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that distress. As a token of warm thanks, the Corporation of Philadelphia tendered a piece of silver plate to each of the Sisters for acceptance; but they refused it, not only as contrary to their rules, but with a reply worthy alike of Christianity and the cause in which they were engaged: "If their exertions," said they, "have been useful to their suffering fellow-beings, and satisfactory to the public authorities, they deem it a sufficient reward, and indeed the only one which would be consistent with their vocation to receive." All this conduct is the pure spirit of the law of kindness. And it has gone farther in softening the opposition of the Protestants to the Catholics, than though an inquisition had been built in each State, with full power to destroy all dissenters. For it gained the admiration and approbation of the reflecting in all denominations, and proved that the Sisters of Charity were actuated by the benevolence of Christ.
The following beautiful lines, entitled "The Sisters of Charity," have a very appropriate application to this portion of my theme. Who the author of them is, I know not-they originally appeared in a public newspaper.
"She knelt beside his couch. Her fair, slight hands, Were clasped upon her breast; and from her lips, Her spirit's prayer broke murmuringly. Her eyes, Large, dark and trembling in their liquid light,
Were turned to heaven in tears; and through her frame
The pestilence had smitten him; and he,
Grew black and blasted; and where smiles had brightened,
His frame, knotted and writhed, lay an unsightly lump,
Rose, with her prayers, to heaven-one look she gave--
Ye who dare peril on the tented field,
The instances which have been introduced, present this great fact, that the law of kindness
was uniformly successful and beautiful in operation, and never failed to brighten its pathway with blessings. Yet the individuals who exerted it, were members of different denominations of professing Christians. Howard was a moderate Calvinist; Fenelon and the Sisters of Charity were Catholics; Oberlin and Reese were Uuiversalists. Yet with one uniform law of kindness of the same spirit both in precept and practice, they achieved the most splendid results. The prisoner was melted and subdued; the respect and protection of contending armies were gained; semi-barbarous people were changed into civilized inhabitants; the sick and dying were cheered; the admiration of opposing sects was won. For the individuals who thus sublimely illustrated the law of kindness, are valued, and their memories are warmly cherished by all classes, though they belonged to sects widely sundered from each other in creeds and ecclesiastical government. So true is it, that the spirit of Christ and the power of benevolence are not confined to one sect or gathered up in one creed, but are manifested by all those whose hearts have been watered by the dews of the heavenly truth, "love your enemies," irrespective of the denomination to which they severally belong.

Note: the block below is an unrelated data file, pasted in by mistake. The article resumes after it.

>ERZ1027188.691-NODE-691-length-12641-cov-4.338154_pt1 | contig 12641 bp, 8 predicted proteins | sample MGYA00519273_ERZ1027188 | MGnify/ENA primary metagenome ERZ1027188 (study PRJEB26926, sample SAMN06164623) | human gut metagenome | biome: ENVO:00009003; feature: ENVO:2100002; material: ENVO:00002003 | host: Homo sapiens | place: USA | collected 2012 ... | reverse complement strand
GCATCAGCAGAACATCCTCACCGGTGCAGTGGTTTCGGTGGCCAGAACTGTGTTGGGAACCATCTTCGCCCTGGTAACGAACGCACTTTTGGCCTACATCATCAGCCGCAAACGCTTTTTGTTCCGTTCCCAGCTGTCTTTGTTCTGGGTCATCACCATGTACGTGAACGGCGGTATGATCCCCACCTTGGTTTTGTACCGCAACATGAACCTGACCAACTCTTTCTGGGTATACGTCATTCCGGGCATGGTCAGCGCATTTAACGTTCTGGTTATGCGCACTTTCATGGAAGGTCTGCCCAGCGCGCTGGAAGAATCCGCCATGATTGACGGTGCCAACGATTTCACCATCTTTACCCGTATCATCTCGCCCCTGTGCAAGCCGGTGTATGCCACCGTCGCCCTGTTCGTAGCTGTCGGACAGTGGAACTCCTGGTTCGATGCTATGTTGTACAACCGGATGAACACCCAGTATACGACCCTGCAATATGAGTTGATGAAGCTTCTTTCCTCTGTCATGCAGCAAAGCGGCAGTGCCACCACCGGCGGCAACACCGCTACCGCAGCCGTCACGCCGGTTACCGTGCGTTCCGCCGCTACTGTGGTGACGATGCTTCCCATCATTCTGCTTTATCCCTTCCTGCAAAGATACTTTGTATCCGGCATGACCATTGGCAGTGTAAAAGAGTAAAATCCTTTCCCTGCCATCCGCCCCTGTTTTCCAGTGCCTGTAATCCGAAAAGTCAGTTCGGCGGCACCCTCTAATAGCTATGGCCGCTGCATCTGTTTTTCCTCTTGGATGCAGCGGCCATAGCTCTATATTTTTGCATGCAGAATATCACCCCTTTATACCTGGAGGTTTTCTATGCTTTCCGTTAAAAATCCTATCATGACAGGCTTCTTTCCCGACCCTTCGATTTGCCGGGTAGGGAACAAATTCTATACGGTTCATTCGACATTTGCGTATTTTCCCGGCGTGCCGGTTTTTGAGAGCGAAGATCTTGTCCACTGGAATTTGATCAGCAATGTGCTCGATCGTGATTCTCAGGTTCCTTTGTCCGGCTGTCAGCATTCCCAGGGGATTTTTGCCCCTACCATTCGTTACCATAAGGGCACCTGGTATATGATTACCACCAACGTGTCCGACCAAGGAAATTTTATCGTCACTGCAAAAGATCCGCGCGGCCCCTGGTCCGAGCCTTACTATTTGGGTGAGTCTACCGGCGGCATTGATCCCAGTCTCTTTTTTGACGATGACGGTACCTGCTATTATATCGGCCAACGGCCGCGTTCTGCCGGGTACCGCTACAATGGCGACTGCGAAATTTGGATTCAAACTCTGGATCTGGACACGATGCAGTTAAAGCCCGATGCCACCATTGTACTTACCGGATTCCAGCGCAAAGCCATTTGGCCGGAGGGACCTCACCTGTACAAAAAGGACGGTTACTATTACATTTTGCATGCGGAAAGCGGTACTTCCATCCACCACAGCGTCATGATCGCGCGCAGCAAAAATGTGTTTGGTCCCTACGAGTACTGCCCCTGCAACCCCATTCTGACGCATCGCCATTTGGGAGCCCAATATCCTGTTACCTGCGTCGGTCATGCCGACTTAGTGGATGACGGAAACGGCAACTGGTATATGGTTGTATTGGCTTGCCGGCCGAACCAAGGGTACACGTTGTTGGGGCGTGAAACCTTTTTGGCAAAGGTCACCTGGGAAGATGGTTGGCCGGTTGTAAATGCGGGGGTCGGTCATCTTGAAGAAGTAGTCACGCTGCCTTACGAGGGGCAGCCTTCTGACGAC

Can any individual, in view of these facts,
doubt the efficacy of the divine precept, "overcome evil with good?" Can they deliberately affirm that the strong arm of revenge is the best conqueror of evil?-that retaliation is the surest mode of overcoming an enemy ?-that opposition should be crushed by the iron power of force? Can it be declared that kindness is without influence ?-that the voice of love will not reach and soften the soul long under the dominion of violence ?—that it will not subdue the stubbornness of bigotry? So far is this from being the fact-so sanguine do I feel in the power of kindness—that I am almost convinced, that there never yet was an instance in which kindness has been fairly exercised, but that it has subdued the enmity opposed to it. Its first effort may not succeed, any more than one rain can reclaim the burning desert-but let it repeatedly shed the dew of its holy influence upon the revengeful soul, and it will soon become beautiful with every flower of tenderness. An individual can no more oppose kindness which is continually and steadily manifesting itself towards him, than he can fan the flame of violent anger in his soul, when the most pure and charming music is flooding his senses with its rich volumes. He will as certainly submit to its winning power, as the compass-needle yields to the influence of magnetism. It is not in human
nature to withstand a long course of kindness. Pride and stubbornness may, for a time, stay the tide of better feelings, like the waters of the stream pent up by gathering masses of ice; but they will accumulate and increase, until they break down pride and stubbornness, and cause the repentant to exclaim like one of old, "thou knowest that I love thee." Let any person put the question to his or her soul, whether, under any circumstances, they could deliberately resist continued kindness ?—and a voice of the affection will answer, that good is omnipotent in overcoming evil. If the angry and revengeful person would only govern his passions, and light the lamp of affection in his heart, that it might stream out in his features and actions, he would soon discover a wide difference in his communion with the world. The gentle would no longer avoid him; friends would not approach him with a frown; the weak would no longer meet him with dread; children would no longer shrink from him with fear; he would find that his kindness wins all by his smile, giving them confidence and securing their friendship. Verily I say to you, that kindness is mightier than the conqueror; for the conqueror subdues only the body-KINDNESS SUBDUES THE SOUL.